Definition of clay in Scripture
Clay (in Scripture):
Our DNA is a bonded collection of very, very small stones — dust — held together by electrically charged ions and surrounded by dynamically structured water molecules (more on the importance of that fact later). William Whitman, a microbiology professor in the Franklin College of Arts and Sciences, tells us that DNA by itself, absent any of the other biological systems that make for a living cell, is nothing more than a “rock.” That’s right — dust! Let’s recall the words of God to Adam: “In the sweat of your face you shall eat bread till you return to the ground, for out of it you were taken; you are dust, and to dust you shall return” (Gen. 3:19).
Unbeknownst to Prof. Whitman, it would not be correct to equate the word rock with DNA relative to both Scripture and geological circles because rock generally refers to the original mineral formation from which stones come. Dust/stone is nothing more than pieces of rock that have been separated from the rock and gradually worn down to very, very small mineral crystals, i.e., stones that are the size of dust.
More specific to man in Scripture is the use of the word clay. God revealed to Hildegard, “Out of clay God so shaped humanity that through this tiny spark of the soul we become flesh and blood out of clay.” The use of clay in Scripture is significant. Clay is comprised of two primary substances:
1. Dust, which is even finer than silt, i.e., 2 microns or less (aka micrometer; two-thousandths of a millimeter), and;
Considering the size of our DNA (the nuclear volume of an entire sperm cell, containing an entire molecule of DNA, is only about 30 microns).
Thus, the symbolism of clay is most appropriate. For clay to be mold-able (the technical term is plastic), which is scripturally symbolic of a biologically and spiritually alive human person (e.g., Num. 5:17; Job 10:9, 27:16; Is. 64:8; Rom. 9:21), it must contain water within its mix. The significance of this fact will become much more evident as we progress through those parts of the book that discuss bio-living water, freshwater, saltwater, and more. If you examine Scripture references to clay, I am confident that you will begin to see in each passage a much deeper meaning relating to grace, the Holy Spirit, the redemption of the body, and Truth incarnate. Our bodies — including Jesus’ body — are made up entirely of cells that contain within their nuclei the biological (not geological) salt of DNA — the “stone/dust/clay” of DNA.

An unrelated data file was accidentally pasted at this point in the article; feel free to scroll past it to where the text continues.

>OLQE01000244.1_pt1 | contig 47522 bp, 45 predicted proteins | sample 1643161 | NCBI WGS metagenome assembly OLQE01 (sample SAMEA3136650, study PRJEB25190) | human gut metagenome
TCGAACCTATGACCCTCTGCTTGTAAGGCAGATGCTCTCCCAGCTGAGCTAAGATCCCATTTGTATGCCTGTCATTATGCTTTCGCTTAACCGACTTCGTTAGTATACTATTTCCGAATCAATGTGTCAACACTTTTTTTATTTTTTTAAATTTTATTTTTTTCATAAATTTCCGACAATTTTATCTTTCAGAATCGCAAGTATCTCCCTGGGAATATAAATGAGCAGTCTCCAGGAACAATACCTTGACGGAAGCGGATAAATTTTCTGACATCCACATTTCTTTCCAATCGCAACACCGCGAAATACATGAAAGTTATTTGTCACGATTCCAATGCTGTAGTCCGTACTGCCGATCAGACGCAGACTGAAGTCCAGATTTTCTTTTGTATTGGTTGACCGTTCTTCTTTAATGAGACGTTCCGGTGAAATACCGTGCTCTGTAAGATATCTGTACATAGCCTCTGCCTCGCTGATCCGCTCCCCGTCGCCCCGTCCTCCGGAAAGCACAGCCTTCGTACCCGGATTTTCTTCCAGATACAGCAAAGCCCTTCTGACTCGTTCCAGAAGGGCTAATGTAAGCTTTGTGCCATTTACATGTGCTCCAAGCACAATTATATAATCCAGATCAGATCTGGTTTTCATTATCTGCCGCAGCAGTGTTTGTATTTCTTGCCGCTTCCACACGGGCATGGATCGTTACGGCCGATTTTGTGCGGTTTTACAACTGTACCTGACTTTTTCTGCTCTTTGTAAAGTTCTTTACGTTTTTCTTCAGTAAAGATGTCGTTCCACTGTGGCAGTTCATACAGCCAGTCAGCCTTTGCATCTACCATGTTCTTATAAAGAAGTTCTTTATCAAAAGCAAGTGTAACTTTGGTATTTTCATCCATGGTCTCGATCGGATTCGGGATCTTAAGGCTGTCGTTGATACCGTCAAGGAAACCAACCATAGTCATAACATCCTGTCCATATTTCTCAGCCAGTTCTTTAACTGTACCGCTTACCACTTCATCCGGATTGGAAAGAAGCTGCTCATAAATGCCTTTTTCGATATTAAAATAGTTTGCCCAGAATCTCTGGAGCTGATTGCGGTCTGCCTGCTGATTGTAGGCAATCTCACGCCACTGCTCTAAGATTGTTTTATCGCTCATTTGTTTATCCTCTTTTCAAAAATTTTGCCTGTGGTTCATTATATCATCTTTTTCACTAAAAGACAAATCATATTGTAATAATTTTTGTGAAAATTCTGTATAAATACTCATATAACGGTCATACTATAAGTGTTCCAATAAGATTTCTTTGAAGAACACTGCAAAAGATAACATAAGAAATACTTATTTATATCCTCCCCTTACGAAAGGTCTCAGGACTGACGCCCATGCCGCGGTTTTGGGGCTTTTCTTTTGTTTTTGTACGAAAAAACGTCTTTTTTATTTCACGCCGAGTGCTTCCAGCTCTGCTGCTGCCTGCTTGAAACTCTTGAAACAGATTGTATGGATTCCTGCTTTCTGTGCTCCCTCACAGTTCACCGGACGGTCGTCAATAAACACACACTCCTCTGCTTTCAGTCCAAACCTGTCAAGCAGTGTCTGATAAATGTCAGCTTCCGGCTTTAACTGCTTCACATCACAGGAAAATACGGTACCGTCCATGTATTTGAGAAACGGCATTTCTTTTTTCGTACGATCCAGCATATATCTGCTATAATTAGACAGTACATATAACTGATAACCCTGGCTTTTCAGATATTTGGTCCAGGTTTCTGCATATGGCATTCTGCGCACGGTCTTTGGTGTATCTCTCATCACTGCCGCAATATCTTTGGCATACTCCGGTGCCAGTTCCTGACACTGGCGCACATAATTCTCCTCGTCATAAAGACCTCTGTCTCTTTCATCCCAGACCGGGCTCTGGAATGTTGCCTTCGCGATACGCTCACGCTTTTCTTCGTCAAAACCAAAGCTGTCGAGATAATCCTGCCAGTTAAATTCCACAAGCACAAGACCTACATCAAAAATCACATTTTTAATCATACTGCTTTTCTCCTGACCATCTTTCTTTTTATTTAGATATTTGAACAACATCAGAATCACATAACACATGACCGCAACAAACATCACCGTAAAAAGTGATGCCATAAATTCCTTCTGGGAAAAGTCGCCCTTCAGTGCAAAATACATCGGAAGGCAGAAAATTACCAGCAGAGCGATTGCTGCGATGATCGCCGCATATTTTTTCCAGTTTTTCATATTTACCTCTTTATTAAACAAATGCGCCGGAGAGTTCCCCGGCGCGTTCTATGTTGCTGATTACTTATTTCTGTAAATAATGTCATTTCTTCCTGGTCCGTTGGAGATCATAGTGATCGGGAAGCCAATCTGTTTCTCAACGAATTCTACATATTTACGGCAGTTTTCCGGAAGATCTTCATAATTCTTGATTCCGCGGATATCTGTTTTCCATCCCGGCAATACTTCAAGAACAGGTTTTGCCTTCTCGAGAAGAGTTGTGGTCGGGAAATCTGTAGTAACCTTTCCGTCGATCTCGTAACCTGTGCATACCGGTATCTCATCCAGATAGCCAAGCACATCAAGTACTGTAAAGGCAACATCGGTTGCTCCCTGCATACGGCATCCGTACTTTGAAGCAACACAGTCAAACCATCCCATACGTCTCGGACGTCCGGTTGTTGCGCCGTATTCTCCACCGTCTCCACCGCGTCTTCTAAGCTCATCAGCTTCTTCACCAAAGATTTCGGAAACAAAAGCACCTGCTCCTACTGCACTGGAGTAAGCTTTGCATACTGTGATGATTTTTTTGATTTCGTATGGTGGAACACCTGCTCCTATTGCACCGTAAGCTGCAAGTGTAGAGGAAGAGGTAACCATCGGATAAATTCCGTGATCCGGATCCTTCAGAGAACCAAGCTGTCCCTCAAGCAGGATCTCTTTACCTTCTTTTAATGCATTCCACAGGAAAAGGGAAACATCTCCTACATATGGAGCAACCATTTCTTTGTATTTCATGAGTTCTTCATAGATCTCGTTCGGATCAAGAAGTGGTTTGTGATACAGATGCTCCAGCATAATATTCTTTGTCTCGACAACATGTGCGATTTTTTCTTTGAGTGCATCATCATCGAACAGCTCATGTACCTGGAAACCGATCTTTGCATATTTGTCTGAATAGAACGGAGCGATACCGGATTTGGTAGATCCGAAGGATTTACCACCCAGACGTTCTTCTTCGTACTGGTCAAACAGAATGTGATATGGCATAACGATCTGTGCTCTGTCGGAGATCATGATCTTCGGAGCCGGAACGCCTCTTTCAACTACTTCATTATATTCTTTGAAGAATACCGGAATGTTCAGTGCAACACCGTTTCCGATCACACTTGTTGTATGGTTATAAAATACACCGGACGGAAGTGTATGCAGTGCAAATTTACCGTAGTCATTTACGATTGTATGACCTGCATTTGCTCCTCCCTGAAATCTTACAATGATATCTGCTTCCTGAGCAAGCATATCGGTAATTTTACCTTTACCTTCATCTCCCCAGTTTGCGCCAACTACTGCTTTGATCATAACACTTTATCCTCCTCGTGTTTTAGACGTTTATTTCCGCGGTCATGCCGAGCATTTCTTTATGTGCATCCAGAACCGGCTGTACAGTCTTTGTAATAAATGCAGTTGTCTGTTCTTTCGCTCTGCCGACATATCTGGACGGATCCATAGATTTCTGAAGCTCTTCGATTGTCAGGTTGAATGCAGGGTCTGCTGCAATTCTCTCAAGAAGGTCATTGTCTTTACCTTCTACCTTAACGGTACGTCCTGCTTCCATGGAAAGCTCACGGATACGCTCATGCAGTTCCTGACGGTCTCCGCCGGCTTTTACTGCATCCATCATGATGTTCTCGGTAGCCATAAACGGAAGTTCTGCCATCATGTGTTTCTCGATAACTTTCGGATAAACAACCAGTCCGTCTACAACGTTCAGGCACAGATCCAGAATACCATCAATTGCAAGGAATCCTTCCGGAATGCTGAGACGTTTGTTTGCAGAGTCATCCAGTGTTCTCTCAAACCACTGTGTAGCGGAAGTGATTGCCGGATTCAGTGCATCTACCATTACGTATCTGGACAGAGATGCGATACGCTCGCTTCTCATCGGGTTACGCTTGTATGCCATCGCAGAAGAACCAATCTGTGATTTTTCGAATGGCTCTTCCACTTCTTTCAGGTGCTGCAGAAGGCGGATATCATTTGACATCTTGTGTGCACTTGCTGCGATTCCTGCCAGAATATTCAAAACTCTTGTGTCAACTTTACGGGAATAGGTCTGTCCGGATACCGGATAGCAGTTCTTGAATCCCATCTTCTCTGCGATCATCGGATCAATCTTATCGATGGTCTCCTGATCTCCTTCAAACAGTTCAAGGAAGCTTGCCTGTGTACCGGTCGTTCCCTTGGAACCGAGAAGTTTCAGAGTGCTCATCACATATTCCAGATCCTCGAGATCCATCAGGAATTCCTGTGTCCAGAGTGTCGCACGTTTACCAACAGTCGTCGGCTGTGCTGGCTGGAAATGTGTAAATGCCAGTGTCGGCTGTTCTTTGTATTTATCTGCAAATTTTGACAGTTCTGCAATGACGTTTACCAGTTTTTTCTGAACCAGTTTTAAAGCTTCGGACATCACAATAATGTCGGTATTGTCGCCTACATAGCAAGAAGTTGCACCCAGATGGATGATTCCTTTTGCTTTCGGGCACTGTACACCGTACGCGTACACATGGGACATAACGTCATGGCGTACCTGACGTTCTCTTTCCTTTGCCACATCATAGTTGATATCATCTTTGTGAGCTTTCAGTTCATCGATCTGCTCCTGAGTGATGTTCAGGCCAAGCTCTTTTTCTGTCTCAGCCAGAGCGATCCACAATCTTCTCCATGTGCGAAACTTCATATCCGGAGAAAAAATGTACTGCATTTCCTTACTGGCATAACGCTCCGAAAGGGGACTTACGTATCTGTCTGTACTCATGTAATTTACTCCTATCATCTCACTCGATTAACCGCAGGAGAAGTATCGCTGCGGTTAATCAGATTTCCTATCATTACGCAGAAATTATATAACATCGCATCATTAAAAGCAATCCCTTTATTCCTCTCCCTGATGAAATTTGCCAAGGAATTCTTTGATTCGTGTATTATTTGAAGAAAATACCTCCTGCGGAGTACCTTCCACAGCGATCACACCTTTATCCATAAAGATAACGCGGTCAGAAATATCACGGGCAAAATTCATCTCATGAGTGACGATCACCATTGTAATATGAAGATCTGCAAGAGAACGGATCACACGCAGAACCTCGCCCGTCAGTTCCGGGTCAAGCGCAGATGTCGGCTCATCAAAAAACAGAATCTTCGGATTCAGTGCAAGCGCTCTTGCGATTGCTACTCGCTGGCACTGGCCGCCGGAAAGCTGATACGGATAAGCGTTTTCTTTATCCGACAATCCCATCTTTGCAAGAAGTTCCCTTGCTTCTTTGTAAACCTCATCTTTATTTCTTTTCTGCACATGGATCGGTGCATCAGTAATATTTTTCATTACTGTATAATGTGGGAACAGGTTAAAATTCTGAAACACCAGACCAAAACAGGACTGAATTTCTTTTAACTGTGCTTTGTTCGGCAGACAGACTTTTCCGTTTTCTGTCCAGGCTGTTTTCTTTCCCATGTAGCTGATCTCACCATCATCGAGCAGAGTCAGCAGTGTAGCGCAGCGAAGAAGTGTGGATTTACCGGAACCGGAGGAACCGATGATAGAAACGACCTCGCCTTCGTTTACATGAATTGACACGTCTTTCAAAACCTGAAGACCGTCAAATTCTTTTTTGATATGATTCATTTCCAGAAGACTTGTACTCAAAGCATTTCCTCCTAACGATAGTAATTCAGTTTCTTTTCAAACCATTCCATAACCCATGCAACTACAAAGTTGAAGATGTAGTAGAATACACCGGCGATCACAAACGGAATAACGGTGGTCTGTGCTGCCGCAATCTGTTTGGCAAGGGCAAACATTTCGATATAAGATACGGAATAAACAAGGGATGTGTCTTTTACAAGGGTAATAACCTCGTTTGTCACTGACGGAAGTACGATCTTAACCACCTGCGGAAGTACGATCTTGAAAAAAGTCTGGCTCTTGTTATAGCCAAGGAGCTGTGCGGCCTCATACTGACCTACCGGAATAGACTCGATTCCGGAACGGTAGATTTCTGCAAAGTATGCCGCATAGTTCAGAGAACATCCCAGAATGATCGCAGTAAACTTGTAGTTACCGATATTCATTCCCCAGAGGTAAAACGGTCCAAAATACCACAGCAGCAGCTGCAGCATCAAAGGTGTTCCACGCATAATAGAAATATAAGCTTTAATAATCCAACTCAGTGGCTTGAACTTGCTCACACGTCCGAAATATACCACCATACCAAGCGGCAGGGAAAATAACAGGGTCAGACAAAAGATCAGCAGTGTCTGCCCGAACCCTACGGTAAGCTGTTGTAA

The word Bethel means house of God; the NC house of God is the rebuilt Temple that Jesus said he would rebuild in three days — the resurrected and glorified body of Jesus (Jn. 2:19-21). We become one Mystical Body of Christ through Baptism, which is a prerequisite to becoming one flesh with the Temple through the Mass and the Eucharist. It is through Baptism that we are purified, and our garments are changed (cf. Eph. 2:15, 4:24). In his lectures on the mystery of Baptism, St. Cyril of
(a Doctor of the Church) writes, “For since the adverse powers made their lair in your members [body], you may no longer wear that old garment.” God describes the body as being a garment. His words to St. Catherine of Siena are: “I sent My Word, My own Son, clothed [SML] in your own very nature, the corrupted clay of Adam.” Because clay can be changed, i.e., molded (just like one’s clothes can be corrupted, washed, or altered), it indicates that our salt of DNA, together with structured biological water (bio-living water), has something to do with our garment’s changeability. DNA software is altered, thus altering genetic function through epigenetic plasticity. Scripture references to clay and mud also refer to this phenomenon (e.g., Job 33:6, Sir. 33:13, Jer. 18:16, Is. 45:9, and many others). Jerusalem
 University of Georgia, “Light Shed on Ancient Origin of Life,” Science Daily, http://www.sciencedaily.com/releases/2013/03/130307110644.htm: Science Daily LLC, March 6, 2013 (accessed 03/08/2013). Journal Source: F. Sarmiento, J. Mrazek, W. B. Whitman. “Genome-scale analysis of gene function in the hydrogenotrophic methanogenic archaeon Methanococcus maripaludis.” Proceedings of the National Academy of Sciences, 2013; DOI: 10.1073/pnas.1220225110.
 David Lyle Jeffrey, Klyne Snodgrass, “Stone,” A Dictionary of Biblical Tradition in English Literature (Grand Rapids, MI.: Wm. B. Eerdmans Publishing Co., 1992), 736.
 MineralTown, “Soil, Sand and Dirt,” http://www.mineraltown.com/infocoleccionar/How_rocks_minerals_are_formed.htm#Crystals, (accessed 10/11/2011).
 Hildegard of Bingen. Hildegard of Bingen’s Book of Divine Works: With Letters and Songs. Translated by Robert Cunningham, Jerry Dybdal, and Ron Miller. Edited by Matthew Fox. (Santa Fe, NM: Inner Traditions International/Bear & Company, ©1987) All rights reserved. Reprinted with permission of publisher. Kindle Locations 2430-2431.
 “Clay,” Wikipedia, The Free Encyclopedia (Wikimedia Foundation, Inc.), http://en.wikipedia.org/wiki/Clay, (accessed 10/17/2012).
 Ron Milo, Rob Phillips, “How Big Is A Human Cell,” Cell Biology By The Numbers, http://book.bionumbers.org/how-big-is-a-human-cell/, (accessed 08/23/2016).
 John Corbett, “Bethel,” The Catholic Encyclopedia. Vol. 2. (New York: Robert Appleton Company, 1907), http://www.newadvent.org/cathen/02532d.htm, (accessed August 10, 2011).
 St. Cyril of Jerusalem, “Catechetical Lecture #20; On the Mysteries II. of Baptism,” (Third Millennium Media L.L.C., The Faith Database L.L.C., 2008), n.2.
 Catherine of Siena. Dialog of Catherine of Siena, Kindle Location 796.